When Does Taking Account of Discrimination by Others Amount to Discrimination Itself? A Question Posed By the Obama and Clinton Candidacies

By MICHAEL C. DORF

Monday, Jan. 14, 2008

Caucus-goers and primary voters in both major parties surely want to select a Presidential candidate they trust and admire, whose values they share, and perhaps most of all, who stands a good chance of winning the general election. For ideological outliers in each party, these criteria often conflict. A socially conservative Republican might be happiest with Mike Huckabee as the nominee, but worry that he will alienate moderates in the general election, thus helping elect a Democrat. Likewise, a left-leaning Democrat might think that Dennis Kucinich would be the best President, but fear that nominating Kucinich would greatly increase the likelihood of the Republican nominee winning. Such voters must therefore decide whether and how to trade off their own political preferences against the candidates' "electability."

The potential for this sort of tradeoff exists in most Presidential primary election years, but in the current cycle it has an additional twist, at least for Democrats. This time around, calculations of electability may take into account the likelihood that some number of general election voters will shun the eventual Democratic nominee on either racist or sexist grounds.

Should Democratic primary voters who would like to see Hillary Clinton as President nonetheless vote against her on the ground that her persistent high negatives in opinion polls may reflect unfair double standards that some substantial fraction of the public applies to powerful women? Should primary voters who think Barack Obama would make the best President nonetheless vote against him because they worry that, regardless of what people tell opinion pollsters, some core of white voters will vote against Obama because he is African-American? Would voters who are themselves not sexist or racist be acting as conduits for sexism or racism were they to make their choice on the basis of such calculations?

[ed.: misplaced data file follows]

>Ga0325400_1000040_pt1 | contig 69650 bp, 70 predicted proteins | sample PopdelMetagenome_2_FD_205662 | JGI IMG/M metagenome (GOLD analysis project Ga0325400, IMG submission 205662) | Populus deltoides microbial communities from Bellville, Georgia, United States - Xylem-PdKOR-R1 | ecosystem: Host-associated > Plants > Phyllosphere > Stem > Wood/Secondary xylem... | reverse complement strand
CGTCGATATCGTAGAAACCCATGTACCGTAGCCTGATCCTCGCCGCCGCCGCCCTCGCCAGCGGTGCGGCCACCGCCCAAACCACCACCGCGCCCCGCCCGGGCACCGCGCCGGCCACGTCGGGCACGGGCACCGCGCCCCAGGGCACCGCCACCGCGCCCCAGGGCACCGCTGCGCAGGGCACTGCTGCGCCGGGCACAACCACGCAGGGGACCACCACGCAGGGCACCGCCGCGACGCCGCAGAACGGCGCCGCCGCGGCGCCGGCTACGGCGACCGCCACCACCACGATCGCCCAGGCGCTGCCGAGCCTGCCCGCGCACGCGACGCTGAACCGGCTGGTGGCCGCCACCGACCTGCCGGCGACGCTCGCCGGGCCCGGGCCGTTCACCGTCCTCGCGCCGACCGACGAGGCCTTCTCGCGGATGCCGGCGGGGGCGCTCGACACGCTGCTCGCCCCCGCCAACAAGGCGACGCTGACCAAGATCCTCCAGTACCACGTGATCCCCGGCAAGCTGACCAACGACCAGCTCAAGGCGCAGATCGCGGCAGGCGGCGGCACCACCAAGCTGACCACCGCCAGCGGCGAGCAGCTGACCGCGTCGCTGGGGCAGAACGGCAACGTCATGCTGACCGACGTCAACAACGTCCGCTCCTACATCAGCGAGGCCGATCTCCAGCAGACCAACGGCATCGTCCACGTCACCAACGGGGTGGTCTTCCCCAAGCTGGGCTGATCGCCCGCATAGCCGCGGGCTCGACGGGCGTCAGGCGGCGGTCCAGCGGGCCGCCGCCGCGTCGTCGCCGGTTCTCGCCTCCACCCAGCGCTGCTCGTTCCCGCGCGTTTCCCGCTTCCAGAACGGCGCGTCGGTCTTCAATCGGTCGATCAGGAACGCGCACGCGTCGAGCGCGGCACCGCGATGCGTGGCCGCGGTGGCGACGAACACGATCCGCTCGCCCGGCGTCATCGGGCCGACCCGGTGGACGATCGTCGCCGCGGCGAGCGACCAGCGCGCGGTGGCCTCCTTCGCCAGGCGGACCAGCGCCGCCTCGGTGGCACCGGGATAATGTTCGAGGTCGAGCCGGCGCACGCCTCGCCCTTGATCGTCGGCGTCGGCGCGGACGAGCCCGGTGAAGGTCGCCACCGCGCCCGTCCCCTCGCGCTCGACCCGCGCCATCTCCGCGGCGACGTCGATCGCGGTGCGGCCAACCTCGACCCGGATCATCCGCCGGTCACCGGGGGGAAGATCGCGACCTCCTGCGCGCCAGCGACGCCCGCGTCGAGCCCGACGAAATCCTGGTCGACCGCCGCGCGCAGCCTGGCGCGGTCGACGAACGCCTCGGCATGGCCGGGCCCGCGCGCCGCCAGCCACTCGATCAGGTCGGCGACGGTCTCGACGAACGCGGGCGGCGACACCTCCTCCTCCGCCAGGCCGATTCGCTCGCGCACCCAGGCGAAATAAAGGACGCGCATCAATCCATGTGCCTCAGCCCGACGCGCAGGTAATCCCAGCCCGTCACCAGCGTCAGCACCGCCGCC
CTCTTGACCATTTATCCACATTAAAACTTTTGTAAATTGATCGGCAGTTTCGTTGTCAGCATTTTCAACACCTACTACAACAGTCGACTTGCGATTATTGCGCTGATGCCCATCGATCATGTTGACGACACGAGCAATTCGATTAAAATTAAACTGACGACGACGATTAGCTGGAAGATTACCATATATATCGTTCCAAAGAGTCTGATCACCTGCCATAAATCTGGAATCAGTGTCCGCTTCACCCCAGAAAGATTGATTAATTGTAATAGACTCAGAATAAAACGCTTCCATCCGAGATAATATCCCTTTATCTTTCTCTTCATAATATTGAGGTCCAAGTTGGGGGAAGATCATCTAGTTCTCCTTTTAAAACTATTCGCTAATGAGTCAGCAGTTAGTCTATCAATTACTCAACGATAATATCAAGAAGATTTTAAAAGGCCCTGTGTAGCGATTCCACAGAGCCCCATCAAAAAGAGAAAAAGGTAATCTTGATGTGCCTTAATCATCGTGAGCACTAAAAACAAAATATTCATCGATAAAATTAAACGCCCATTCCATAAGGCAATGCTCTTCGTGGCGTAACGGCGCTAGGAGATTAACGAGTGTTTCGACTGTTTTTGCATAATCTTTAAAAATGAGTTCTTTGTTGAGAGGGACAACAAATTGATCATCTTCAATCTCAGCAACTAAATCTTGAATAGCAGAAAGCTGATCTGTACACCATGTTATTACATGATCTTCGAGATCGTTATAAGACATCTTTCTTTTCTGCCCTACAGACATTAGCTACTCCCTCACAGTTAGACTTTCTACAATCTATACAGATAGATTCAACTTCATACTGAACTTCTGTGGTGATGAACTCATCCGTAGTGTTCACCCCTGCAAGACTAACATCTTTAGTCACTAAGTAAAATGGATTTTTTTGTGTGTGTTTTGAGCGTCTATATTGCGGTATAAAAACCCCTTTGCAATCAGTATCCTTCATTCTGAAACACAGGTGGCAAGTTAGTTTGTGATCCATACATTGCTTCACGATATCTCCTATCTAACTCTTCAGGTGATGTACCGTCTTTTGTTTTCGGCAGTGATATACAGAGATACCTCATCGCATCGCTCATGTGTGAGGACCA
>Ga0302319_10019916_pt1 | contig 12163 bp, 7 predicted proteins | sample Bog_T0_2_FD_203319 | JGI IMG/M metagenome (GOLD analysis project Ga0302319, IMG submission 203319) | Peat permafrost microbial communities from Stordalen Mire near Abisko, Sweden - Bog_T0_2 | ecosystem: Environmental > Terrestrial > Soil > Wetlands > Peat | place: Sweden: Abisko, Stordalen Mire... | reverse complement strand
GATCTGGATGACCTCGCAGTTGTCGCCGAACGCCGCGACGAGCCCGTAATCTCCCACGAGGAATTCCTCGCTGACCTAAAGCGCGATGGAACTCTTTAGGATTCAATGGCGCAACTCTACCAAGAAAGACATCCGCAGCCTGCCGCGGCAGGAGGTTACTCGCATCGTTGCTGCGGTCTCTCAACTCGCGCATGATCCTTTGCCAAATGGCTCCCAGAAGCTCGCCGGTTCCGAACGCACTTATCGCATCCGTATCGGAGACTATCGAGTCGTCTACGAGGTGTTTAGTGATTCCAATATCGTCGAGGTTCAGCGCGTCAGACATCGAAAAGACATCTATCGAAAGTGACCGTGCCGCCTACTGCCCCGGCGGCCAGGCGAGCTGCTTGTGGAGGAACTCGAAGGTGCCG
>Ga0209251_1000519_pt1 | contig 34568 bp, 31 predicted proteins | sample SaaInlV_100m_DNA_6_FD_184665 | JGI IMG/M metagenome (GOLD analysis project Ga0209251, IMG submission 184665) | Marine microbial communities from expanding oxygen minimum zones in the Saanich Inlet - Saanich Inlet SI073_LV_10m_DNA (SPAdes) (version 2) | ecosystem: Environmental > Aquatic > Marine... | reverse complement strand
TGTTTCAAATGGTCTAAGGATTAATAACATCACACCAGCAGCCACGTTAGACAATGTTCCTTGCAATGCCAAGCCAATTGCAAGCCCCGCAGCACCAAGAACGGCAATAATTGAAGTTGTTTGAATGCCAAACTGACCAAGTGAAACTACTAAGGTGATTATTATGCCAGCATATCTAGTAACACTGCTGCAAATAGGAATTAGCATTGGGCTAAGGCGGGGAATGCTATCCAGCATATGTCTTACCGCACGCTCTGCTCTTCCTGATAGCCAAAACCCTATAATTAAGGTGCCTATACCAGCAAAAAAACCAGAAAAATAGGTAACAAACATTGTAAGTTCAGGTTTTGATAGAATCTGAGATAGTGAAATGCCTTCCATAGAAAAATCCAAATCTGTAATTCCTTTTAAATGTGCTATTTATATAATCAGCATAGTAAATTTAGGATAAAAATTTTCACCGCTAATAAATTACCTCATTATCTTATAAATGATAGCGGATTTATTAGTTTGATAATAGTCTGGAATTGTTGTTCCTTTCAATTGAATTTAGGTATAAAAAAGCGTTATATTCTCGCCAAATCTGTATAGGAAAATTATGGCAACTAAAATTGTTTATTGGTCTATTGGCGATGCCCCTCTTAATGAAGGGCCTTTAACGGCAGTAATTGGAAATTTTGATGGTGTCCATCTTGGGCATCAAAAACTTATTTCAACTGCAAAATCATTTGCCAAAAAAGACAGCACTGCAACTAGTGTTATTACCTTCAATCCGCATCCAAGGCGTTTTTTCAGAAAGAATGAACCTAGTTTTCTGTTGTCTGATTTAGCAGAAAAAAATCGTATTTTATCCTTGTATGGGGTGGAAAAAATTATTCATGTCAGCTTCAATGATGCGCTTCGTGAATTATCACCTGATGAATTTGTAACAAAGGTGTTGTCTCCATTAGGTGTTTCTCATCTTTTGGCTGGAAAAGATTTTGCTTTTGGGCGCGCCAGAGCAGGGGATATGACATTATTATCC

To gain some traction on these questions, in this column I will examine how the law treats such instances of what we might call indirect discrimination--decisions that defer to, or take into account, expected discrimination by others. I will then ask whether the law's general prohibition on such considerations should, as an ethical matter, carry over to the decisions of individual voters as well.

The Palmore Case and Title VII